Sometimes I wonder if we shouldn't be a little tougher on the use of the word "news". There must be some way that Google or someone can apply some rudimentary information theory so that news feeds could actually be restricted to news. The definition of news must include so element of surprise: something that you know already isn't news. There would be no point sending out a news bulletin saying that the sun has risen or that a government IT project is late and massively overbudget. We already know these things: it's only if they don't happen that we need to be told. The problems come at the margins, of course. I was thinking about this the other day, when this article turned up in a news feed:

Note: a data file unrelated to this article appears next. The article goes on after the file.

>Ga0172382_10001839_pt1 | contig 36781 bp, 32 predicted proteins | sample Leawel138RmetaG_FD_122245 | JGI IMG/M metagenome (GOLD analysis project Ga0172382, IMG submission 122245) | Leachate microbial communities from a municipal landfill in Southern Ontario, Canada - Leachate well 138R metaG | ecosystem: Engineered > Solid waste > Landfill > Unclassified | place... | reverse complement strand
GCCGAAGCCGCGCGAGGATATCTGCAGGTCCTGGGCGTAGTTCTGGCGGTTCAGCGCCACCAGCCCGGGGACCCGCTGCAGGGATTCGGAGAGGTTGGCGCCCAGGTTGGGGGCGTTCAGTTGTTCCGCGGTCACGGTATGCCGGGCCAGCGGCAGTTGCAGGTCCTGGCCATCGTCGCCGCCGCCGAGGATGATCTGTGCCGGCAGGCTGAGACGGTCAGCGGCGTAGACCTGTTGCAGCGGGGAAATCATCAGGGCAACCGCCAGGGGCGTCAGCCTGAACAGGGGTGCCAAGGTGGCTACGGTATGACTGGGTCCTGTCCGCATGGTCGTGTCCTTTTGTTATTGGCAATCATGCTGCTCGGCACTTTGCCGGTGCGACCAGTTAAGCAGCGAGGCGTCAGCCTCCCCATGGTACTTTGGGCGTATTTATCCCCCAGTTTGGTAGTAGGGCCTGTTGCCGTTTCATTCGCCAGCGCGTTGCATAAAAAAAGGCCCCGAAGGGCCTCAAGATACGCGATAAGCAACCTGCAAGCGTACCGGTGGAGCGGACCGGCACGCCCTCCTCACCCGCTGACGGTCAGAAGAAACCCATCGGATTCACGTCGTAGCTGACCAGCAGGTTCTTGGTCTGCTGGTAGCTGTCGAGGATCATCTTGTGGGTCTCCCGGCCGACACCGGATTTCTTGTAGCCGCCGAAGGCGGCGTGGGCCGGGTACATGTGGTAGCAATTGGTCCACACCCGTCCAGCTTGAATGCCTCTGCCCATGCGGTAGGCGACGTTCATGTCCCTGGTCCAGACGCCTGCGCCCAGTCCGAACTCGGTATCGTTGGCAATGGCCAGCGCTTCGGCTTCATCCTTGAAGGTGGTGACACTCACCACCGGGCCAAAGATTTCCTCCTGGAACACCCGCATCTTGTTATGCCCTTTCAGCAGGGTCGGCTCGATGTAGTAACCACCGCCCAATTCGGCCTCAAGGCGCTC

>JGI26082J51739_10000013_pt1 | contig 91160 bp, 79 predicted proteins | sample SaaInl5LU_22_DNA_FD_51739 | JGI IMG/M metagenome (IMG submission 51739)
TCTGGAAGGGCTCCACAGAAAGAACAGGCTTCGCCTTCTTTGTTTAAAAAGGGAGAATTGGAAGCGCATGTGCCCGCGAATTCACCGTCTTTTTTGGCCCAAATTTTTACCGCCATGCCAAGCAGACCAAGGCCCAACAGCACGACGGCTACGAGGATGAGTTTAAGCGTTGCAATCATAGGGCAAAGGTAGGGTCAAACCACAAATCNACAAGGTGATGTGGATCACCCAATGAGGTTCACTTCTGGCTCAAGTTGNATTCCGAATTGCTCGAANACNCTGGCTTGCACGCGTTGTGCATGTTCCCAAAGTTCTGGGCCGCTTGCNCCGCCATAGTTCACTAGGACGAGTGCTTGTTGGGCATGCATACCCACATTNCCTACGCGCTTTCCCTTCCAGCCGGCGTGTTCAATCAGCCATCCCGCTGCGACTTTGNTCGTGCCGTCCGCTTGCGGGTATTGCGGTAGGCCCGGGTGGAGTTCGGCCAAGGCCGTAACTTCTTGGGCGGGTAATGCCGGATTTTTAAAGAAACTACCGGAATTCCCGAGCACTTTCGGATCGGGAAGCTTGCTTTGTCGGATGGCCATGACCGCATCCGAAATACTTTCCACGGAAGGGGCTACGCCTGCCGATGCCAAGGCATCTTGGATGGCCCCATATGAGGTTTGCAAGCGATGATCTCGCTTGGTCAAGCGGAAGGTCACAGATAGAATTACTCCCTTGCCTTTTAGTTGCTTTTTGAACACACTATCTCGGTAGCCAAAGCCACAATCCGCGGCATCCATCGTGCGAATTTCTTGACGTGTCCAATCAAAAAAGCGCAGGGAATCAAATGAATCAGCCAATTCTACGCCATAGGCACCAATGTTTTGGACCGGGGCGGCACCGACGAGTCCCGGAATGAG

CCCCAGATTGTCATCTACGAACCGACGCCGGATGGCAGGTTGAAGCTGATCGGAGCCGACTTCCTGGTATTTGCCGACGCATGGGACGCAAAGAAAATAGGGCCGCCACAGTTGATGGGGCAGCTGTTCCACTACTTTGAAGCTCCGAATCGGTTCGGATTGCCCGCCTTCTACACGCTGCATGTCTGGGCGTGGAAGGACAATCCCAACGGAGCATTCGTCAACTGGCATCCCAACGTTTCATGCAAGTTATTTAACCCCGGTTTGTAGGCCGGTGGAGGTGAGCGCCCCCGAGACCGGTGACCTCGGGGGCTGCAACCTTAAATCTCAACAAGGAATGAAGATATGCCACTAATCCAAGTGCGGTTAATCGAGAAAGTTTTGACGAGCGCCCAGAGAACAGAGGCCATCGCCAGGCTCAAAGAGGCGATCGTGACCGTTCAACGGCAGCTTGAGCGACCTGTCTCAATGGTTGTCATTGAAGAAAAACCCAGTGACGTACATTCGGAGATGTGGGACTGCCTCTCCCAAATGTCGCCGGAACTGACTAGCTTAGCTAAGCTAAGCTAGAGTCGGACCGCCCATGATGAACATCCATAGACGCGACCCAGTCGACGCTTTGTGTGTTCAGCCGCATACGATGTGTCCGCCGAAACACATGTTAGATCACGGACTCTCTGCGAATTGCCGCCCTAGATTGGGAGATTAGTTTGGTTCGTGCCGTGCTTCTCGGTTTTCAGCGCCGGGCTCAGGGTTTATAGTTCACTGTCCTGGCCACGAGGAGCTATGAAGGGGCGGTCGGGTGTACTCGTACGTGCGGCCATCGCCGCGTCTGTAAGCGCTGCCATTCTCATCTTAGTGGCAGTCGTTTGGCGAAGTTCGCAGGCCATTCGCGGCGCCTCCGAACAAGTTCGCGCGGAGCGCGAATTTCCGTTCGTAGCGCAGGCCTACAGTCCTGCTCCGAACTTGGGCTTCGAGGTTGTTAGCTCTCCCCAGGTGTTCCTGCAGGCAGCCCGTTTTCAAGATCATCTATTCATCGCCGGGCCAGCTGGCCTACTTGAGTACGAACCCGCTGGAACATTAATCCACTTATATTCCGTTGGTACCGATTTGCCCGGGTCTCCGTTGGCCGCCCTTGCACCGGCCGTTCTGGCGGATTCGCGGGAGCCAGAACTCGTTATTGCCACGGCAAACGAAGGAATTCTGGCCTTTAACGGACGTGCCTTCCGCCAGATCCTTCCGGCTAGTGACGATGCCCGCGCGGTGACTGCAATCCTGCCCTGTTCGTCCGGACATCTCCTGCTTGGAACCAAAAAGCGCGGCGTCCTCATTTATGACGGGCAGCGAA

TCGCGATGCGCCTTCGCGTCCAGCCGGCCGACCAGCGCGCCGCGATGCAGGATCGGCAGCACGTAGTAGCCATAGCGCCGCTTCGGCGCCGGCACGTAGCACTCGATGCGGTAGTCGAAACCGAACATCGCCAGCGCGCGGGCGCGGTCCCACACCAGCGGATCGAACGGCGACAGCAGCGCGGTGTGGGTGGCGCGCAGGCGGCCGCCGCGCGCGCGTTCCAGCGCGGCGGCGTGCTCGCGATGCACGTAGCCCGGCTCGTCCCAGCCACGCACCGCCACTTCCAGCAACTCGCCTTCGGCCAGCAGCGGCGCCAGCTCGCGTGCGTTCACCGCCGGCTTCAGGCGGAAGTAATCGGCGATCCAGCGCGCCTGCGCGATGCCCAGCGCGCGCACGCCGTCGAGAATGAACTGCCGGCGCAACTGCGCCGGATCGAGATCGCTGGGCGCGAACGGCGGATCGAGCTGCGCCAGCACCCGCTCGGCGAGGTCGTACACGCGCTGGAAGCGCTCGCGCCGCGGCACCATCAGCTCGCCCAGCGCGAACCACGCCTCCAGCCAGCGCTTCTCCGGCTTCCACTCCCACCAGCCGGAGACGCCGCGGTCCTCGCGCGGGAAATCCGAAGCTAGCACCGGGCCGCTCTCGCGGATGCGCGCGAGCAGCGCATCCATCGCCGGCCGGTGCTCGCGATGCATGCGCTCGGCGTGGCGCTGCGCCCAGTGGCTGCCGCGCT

Internet consultant firm Gartner claims that only 1 in 10 commercial virtual worlds succeeds, and most fail within 18 months[From Slashdot | Most Business-Launched Virtual Worlds Fail]
As soon as I read this I thought, hold on, don't only 1 in 10 of all new restaurants succeed and don't most fail within 18 months? In fact, don't only 1 in 10 of all new businesses succeed and don't most fail within 18 months? So shouldn't the headline have been that "commercial virtual worlds are exactly the same as commercial anything else". Is that news?